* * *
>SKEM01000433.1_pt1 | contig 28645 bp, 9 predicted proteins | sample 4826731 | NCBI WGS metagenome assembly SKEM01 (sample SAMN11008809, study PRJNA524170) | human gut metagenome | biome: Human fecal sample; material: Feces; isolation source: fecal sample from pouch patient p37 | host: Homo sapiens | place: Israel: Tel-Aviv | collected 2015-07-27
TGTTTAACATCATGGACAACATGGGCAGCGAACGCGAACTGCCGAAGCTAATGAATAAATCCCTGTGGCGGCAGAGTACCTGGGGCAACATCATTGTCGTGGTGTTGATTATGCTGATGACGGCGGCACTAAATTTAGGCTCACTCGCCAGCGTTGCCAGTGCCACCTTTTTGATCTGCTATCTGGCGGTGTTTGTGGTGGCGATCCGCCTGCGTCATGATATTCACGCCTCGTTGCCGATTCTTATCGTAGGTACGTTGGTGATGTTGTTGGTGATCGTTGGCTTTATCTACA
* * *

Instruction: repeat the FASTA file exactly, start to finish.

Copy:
>SKEM01000433.1_pt1 | contig 28645 bp, 9 predicted proteins | sample 4826731 | NCBI WGS metagenome assembly SKEM01 (sample SAMN11008809, study PRJNA524170) | human gut metagenome | biome: Human fecal sample; material: Feces; isolation source: fecal sample from pouch patient p37 | host: Homo sapiens | place: Israel: Tel-Aviv | collected 2015-07-27
TGTTTAACATCATGGACAACATGGGCAGCGAACGCGAACTGCCGAAGCTAATGAATAAATCCCTGTGGCGGCAGAGTACCTGGGGCAACATCATTGTCGTGGTGTTGATTATGCTGATGACGGCGGCACTAAATTTAGGCTCACTCGCCAGCGTTGCCAGTGCCACCTTTTTGATCTGCTATCTGGCGGTGTTTGTGGTGGCGATCCGCCTGCGTCATGATATTCACGCCTCGTTGCCGATTCTTATCGTAGGTACGTTGGTGATGTTGTTGGTGATCGTTGGCTTTATCTACA